She said parents she knows are not aware of the invitation-only policy because the school system did not send a letter explaining the change. School officials said they did not explain the change in a letter because they didn’t want to confuse parents in case the program doesn’t fill up and they can invite more students.
Frazier learned of the new policy only when her granddaughter, a second-grader, received an invitation.
“Enrolling in Summer School is one of the best things you can do to help your child succeed,” the invitation said. “Students who do not participate in enriching summer programs lose ground over the summer.”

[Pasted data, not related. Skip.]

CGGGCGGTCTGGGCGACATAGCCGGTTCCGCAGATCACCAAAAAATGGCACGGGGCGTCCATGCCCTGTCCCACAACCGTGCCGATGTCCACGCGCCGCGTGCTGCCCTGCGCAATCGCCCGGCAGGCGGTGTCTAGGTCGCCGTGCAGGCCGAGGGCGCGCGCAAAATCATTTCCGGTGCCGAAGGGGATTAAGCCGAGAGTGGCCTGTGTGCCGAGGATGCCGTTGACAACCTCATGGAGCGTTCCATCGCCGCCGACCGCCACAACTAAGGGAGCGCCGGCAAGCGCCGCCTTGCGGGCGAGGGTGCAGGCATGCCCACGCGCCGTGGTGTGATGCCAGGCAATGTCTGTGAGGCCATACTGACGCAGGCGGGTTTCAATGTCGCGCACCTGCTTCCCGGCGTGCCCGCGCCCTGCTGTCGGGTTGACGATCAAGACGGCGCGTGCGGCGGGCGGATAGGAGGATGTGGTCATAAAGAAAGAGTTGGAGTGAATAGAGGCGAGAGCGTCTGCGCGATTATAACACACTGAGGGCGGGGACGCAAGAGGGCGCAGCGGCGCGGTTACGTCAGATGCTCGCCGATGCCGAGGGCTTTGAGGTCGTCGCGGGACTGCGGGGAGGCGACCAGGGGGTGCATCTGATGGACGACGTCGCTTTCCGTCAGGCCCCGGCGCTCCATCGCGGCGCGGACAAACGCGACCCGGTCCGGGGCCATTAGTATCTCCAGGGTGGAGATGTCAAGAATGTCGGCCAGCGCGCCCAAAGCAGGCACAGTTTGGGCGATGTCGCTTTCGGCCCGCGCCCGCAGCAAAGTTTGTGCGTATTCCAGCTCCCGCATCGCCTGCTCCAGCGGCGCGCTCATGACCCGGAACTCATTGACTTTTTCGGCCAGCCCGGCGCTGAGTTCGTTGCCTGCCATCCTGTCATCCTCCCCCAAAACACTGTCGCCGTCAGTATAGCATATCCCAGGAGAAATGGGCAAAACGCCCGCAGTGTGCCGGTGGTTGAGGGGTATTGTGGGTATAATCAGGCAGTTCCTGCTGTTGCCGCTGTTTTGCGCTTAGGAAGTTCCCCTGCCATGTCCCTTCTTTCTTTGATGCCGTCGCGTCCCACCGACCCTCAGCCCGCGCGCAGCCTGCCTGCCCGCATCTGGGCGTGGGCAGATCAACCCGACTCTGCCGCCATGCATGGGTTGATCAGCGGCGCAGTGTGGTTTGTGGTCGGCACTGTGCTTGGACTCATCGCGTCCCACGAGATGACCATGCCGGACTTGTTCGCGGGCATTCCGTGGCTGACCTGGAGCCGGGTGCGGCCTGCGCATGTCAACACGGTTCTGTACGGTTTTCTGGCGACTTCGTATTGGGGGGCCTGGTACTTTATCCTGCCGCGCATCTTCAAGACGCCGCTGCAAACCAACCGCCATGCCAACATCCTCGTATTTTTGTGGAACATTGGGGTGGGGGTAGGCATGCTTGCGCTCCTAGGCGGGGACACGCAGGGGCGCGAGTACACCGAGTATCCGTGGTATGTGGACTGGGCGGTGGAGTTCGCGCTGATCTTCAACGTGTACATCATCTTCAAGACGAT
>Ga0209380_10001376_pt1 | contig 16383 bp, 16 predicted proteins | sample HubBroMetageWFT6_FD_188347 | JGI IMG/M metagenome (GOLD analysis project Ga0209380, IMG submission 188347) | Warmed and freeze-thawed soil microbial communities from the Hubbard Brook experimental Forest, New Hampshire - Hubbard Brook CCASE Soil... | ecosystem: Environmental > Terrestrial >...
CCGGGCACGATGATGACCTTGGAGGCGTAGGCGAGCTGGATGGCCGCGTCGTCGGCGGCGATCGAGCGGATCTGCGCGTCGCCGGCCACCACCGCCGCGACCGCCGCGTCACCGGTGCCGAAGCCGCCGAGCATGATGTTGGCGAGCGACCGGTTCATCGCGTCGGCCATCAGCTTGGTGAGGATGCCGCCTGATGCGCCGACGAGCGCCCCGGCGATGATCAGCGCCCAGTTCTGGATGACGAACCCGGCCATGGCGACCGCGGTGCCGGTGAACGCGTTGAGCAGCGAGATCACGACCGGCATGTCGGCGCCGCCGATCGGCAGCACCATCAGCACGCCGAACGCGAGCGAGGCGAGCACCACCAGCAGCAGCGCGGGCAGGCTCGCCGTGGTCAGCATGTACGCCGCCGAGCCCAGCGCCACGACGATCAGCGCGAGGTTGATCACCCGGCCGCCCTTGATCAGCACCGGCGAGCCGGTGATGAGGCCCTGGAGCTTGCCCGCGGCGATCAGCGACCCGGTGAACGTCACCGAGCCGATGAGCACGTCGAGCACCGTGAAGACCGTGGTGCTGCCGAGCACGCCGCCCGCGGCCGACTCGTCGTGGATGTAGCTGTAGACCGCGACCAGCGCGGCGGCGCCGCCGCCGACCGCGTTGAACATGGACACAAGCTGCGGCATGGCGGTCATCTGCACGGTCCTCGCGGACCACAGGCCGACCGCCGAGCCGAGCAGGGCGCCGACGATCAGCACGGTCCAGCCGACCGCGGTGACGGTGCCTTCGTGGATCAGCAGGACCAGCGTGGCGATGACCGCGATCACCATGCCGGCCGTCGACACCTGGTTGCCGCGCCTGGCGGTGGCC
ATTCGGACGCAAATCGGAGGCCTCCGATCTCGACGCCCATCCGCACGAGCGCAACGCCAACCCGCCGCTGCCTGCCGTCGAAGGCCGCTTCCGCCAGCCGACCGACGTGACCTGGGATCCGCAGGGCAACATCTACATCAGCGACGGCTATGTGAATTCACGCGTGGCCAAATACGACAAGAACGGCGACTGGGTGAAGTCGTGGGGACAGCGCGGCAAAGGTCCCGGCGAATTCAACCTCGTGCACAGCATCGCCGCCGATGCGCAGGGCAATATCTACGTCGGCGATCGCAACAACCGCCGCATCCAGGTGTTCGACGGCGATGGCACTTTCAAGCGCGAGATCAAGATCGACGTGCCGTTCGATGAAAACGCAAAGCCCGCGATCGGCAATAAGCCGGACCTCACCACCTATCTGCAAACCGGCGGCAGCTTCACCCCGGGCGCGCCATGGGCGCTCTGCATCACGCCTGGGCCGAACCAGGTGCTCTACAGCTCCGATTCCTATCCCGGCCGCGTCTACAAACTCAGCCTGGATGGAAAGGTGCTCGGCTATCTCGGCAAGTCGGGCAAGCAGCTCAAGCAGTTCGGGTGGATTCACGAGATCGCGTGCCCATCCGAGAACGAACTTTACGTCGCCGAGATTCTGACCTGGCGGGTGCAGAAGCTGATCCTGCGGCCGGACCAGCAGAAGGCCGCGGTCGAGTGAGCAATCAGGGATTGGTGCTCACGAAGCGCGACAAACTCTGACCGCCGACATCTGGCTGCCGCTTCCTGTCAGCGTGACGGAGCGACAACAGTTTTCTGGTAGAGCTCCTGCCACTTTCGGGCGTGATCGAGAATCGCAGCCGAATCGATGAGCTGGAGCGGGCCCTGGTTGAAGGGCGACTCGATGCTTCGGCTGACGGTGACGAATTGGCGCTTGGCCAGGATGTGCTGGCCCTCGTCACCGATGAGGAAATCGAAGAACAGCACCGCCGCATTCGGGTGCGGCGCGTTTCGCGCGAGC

The warning galled Frazier. She knows both her grandchildren need summer lessons to keep from falling further behind, but she doesn’t know how to get that help for her grandson now that public summer school isn’t an option.
A private, academics-focused program at a nearby church would cost nearly $1,000 for the summer, more than she can afford. She figures that although she’s not a trained teacher, she might end up tutoring the boy at home.